Furthermore, charging air passengers for their carbon emissions isn’t a new idea. Voluntary programs in place now allow passengers to donate to carbon offsets in amounts comparable to the amount of carbon dioxide emitted by their flight. The Directive is essentially a carbon offset program, but a mandatory one. I don’t remember the nations of the world opposing carbon offsets when they were voluntary, but now they oppose them when they are mandatory? Is the lesson here that we should all work to mitigate our carbon footprint, but if you don’t really want to do so, then actually, don’t worry, you don’t have to?

2) Many argue that the EU program is jumping the gun on a global aviation emission-trading scheme to be coordinated by the International Civil Aviation Organization—that the EU program is a premature collection of regional carbon regulations when what we need is a global agreement. Oh wait, that sounds a lot like the Kyoto Protocol itself, which ideally should cover all major emitters in a common-but-differentiated manner, but in its current skeletal form basically only regulates the greenhouse gas emissions of the European countries (the only regulated parties that have indicated a commitment to a second Kyoto period past 2012). Developing countries, of course, have been strongly pushing for the continuation of this non-common and very differentiated skeletal Kyoto. So regional application of what should be a global regulation is okay when it’s Kyoto, but not okay when it’s the EU’s aviation program?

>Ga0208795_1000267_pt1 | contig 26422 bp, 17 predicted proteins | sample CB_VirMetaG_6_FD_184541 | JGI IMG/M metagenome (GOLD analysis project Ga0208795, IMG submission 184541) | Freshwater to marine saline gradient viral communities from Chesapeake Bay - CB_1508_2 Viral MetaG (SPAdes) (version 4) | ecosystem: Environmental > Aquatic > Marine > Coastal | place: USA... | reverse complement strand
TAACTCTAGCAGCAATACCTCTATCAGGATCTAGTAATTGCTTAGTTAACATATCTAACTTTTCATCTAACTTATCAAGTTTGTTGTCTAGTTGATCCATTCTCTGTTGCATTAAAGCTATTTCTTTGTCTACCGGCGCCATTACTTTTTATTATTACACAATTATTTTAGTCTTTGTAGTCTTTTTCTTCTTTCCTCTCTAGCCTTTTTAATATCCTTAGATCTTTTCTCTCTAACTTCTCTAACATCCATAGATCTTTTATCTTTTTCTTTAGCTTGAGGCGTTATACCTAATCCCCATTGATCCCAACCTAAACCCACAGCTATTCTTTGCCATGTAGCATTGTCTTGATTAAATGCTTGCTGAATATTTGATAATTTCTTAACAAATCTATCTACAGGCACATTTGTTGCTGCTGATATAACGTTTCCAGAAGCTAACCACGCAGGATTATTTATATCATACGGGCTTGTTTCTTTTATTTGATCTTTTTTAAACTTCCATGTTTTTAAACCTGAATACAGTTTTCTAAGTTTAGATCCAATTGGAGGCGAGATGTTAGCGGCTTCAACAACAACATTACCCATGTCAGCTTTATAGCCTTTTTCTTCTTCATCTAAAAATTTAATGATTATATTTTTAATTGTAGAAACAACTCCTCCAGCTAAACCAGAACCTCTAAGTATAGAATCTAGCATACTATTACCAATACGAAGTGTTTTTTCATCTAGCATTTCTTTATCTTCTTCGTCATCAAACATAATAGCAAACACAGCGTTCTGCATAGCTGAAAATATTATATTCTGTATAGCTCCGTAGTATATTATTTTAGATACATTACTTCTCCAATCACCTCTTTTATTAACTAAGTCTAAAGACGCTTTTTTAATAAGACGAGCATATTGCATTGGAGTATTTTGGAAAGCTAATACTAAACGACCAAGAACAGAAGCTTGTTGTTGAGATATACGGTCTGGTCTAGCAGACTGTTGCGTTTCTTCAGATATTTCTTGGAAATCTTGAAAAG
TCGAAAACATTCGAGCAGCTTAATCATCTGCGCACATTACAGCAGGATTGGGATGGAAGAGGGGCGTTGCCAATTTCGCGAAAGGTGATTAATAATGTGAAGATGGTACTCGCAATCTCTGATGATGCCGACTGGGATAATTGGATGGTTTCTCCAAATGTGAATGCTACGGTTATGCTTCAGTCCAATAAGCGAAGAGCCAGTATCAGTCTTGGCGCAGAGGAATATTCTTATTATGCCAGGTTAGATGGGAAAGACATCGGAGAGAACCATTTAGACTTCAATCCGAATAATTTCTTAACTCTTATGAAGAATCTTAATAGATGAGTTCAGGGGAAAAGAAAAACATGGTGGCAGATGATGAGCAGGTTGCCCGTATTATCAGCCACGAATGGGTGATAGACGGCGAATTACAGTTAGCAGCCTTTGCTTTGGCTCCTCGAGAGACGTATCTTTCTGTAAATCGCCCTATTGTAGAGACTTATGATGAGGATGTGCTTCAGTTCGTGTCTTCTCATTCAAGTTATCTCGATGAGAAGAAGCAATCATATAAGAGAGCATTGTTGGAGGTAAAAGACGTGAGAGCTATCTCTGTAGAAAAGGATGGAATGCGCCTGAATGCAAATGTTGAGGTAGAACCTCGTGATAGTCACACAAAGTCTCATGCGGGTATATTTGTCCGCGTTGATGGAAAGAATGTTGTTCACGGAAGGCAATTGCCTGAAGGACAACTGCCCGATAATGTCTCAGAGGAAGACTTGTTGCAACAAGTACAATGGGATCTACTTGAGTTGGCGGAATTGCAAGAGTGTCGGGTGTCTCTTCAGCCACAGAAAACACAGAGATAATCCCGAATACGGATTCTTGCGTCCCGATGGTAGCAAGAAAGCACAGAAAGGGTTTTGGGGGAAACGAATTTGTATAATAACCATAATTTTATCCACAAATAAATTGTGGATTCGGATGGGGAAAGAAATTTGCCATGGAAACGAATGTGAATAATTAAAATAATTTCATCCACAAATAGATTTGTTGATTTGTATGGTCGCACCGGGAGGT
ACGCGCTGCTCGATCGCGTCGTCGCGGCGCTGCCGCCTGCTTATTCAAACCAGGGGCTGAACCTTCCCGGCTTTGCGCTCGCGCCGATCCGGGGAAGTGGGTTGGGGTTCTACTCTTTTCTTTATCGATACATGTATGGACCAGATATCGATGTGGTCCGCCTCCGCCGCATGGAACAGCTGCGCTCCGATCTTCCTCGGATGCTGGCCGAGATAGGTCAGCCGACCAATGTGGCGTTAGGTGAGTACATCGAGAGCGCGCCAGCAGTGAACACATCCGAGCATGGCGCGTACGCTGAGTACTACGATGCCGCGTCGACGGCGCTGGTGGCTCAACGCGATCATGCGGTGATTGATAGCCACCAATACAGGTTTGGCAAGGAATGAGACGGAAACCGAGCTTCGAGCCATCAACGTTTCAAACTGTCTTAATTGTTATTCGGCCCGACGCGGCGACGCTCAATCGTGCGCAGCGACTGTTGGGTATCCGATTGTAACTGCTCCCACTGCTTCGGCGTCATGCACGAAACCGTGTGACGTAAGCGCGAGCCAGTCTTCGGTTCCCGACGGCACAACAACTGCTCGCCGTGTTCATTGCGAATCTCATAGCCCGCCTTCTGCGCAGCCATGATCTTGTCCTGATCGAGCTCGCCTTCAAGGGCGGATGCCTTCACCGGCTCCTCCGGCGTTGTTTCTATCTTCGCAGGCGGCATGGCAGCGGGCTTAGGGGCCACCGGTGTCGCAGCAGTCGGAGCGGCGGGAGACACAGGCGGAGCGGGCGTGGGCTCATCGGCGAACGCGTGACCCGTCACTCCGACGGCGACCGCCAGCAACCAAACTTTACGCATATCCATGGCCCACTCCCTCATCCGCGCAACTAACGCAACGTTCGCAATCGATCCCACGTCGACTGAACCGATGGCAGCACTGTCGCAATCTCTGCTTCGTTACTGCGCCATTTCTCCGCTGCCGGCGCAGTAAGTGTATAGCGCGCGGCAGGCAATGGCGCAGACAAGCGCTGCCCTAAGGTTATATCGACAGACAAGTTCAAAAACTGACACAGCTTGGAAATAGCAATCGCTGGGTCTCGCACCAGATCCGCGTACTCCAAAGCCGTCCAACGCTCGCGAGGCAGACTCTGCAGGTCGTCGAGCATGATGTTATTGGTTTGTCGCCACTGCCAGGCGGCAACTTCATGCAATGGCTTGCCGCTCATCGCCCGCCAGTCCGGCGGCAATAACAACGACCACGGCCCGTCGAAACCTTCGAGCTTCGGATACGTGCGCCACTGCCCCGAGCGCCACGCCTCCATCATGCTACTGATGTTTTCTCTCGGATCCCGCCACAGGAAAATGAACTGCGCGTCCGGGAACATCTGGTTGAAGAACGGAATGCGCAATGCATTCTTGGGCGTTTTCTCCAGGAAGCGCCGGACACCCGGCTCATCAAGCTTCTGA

3) As of now, it seems that the EU is the only group of countries that might continue to have international, legally binding obligations to reduce carbon emissions past 2012, since all other Kyoto countries have basically acted in self interest and backed out of a second commitment period. It’s rather bittersweet, then, to reward the EU’s fortitude, selflessness, and commitment to global climate change mitigation by denying them a strong gun in their climate change arsenal.

4) Equity. One of the most invidious aspects of climate change is that its adverse impacts are regressive in nature—the poorest communities will be hit the hardest. In the negotiations, developing countries justifiably stress that their poor peoples will unjustifiably bear the brunt of the emissions actions of rich, developed countries. But these same poor communities are usually not the ones flying to and from Europe several times a year. The Aviation Directive makes those responsible for emissions directly pay for them. And those responsible are usually those with enough resources to afford airplane tickets in the first place.

The saddest part of this whole game is that aviation emission reductions could be a low-hanging fruit left rotting on the branch by a slow moving industry that up until now didn’t have the regulatory incentive to kick it into gear. Even at its own side event here at Durban touting the possibilities of biofuels in aviation, the International Civil Aviation Organization couldn’t hide that it has yet to design or implement any real emission reduction measures. Virgin Airlines’ Richard Branson agrees that biofuels are the future, and announced here at Durban the launch of a new website to make airlines’ access to biofuels even easier. With fuel costs accounting for up to 40% of airline operating costs, expanding fuel suppliers beyond the volatile fossil fuel market may end up being in the companies’ best interest anyway. And all the heat that airliners and countries placed on the EU could end up being hot air.